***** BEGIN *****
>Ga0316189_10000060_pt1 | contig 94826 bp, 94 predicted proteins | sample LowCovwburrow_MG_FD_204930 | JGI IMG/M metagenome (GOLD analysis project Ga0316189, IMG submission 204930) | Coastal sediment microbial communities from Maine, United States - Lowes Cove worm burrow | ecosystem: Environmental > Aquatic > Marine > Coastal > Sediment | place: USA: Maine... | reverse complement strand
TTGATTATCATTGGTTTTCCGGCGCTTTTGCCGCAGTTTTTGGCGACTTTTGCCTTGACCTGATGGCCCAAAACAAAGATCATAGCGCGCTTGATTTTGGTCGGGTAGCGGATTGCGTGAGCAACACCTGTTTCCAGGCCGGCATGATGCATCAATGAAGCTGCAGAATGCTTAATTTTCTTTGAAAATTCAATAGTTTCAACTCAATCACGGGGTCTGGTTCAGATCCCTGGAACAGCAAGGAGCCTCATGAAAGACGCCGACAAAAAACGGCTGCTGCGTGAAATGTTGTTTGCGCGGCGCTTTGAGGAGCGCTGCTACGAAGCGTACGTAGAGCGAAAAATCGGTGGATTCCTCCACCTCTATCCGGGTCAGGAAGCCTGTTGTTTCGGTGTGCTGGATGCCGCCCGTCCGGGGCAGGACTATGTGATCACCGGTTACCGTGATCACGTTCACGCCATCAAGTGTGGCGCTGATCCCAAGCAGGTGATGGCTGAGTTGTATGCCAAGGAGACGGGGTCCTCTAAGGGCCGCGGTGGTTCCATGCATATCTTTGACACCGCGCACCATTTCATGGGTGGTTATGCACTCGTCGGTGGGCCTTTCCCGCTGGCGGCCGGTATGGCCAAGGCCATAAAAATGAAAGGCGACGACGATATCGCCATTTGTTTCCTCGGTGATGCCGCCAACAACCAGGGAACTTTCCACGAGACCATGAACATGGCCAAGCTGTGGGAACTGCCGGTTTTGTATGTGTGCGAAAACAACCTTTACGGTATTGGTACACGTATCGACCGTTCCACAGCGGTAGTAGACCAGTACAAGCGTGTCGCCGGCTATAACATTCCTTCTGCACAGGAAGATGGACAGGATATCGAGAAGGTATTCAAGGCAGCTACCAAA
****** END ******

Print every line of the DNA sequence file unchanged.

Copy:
>Ga0316189_10000060_pt1 | contig 94826 bp, 94 predicted proteins | sample LowCovwburrow_MG_FD_204930 | JGI IMG/M metagenome (GOLD analysis project Ga0316189, IMG submission 204930) | Coastal sediment microbial communities from Maine, United States - Lowes Cove worm burrow | ecosystem: Environmental > Aquatic > Marine > Coastal > Sediment | place: USA: Maine... | reverse complement strand
TTGATTATCATTGGTTTTCCGGCGCTTTTGCCGCAGTTTTTGGCGACTTTTGCCTTGACCTGATGGCCCAAAACAAAGATCATAGCGCGCTTGATTTTGGTCGGGTAGCGGATTGCGTGAGCAACACCTGTTTCCAGGCCGGCATGATGCATCAATGAAGCTGCAGAATGCTTAATTTTCTTTGAAAATTCAATAGTTTCAACTCAATCACGGGGTCTGGTTCAGATCCCTGGAACAGCAAGGAGCCTCATGAAAGACGCCGACAAAAAACGGCTGCTGCGTGAAATGTTGTTTGCGCGGCGCTTTGAGGAGCGCTGCTACGAAGCGTACGTAGAGCGAAAAATCGGTGGATTCCTCCACCTCTATCCGGGTCAGGAAGCCTGTTGTTTCGGTGTGCTGGATGCCGCCCGTCCGGGGCAGGACTATGTGATCACCGGTTACCGTGATCACGTTCACGCCATCAAGTGTGGCGCTGATCCCAAGCAGGTGATGGCTGAGTTGTATGCCAAGGAGACGGGGTCCTCTAAGGGCCGCGGTGGTTCCATGCATATCTTTGACACCGCGCACCATTTCATGGGTGGTTATGCACTCGTCGGTGGGCCTTTCCCGCTGGCGGCCGGTATGGCCAAGGCCATAAAAATGAAAGGCGACGACGATATCGCCATTTGTTTCCTCGGTGATGCCGCCAACAACCAGGGAACTTTCCACGAGACCATGAACATGGCCAAGCTGTGGGAACTGCCGGTTTTGTATGTGTGCGAAAACAACCTTTACGGTATTGGTACACGTATCGACCGTTCCACAGCGGTAGTAGACCAGTACAAGCGTGTCGCCGGCTATAACATTCCTTCTGCACAGGAAGATGGACAGGATATCGAGAAGGTATTCAAGGCAGCTACCAAA